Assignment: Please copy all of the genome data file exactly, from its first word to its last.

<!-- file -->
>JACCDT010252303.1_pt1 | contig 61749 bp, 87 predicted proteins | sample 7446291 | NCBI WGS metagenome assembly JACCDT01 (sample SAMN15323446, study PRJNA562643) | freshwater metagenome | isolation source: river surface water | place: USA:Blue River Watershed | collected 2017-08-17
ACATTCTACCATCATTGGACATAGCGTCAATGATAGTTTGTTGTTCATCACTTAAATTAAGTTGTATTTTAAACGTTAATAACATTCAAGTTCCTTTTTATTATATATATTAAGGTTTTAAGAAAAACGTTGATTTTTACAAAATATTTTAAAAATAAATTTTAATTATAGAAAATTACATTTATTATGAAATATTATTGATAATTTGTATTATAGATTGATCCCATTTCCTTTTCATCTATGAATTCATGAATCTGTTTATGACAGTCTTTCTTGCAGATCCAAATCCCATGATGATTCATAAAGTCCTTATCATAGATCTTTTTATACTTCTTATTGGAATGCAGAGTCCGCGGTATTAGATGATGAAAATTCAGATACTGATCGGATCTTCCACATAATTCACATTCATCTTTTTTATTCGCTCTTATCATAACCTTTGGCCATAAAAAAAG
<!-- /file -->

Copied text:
>JACCDT010252303.1_pt1 | contig 61749 bp, 87 predicted proteins | sample 7446291 | NCBI WGS metagenome assembly JACCDT01 (sample SAMN15323446, study PRJNA562643) | freshwater metagenome | isolation source: river surface water | place: USA:Blue River Watershed | collected 2017-08-17
ACATTCTACCATCATTGGACATAGCGTCAATGATAGTTTGTTGTTCATCACTTAAATTAAGTTGTATTTTAAACGTTAATAACATTCAAGTTCCTTTTTATTATATATATTAAGGTTTTAAGAAAAACGTTGATTTTTACAAAATATTTTAAAAATAAATTTTAATTATAGAAAATTACATTTATTATGAAATATTATTGATAATTTGTATTATAGATTGATCCCATTTCCTTTTCATCTATGAATTCATGAATCTGTTTATGACAGTCTTTCTTGCAGATCCAAATCCCATGATGATTCATAAAGTCCTTATCATAGATCTTTTTATACTTCTTATTGGAATGCAGAGTCCGCGGTATTAGATGATGAAAATTCAGATACTGATCGGATCTTCCACATAATTCACATTCATCTTTTTTATTCGCTCTTATCATAACCTTTGGCCATAAAAAAAG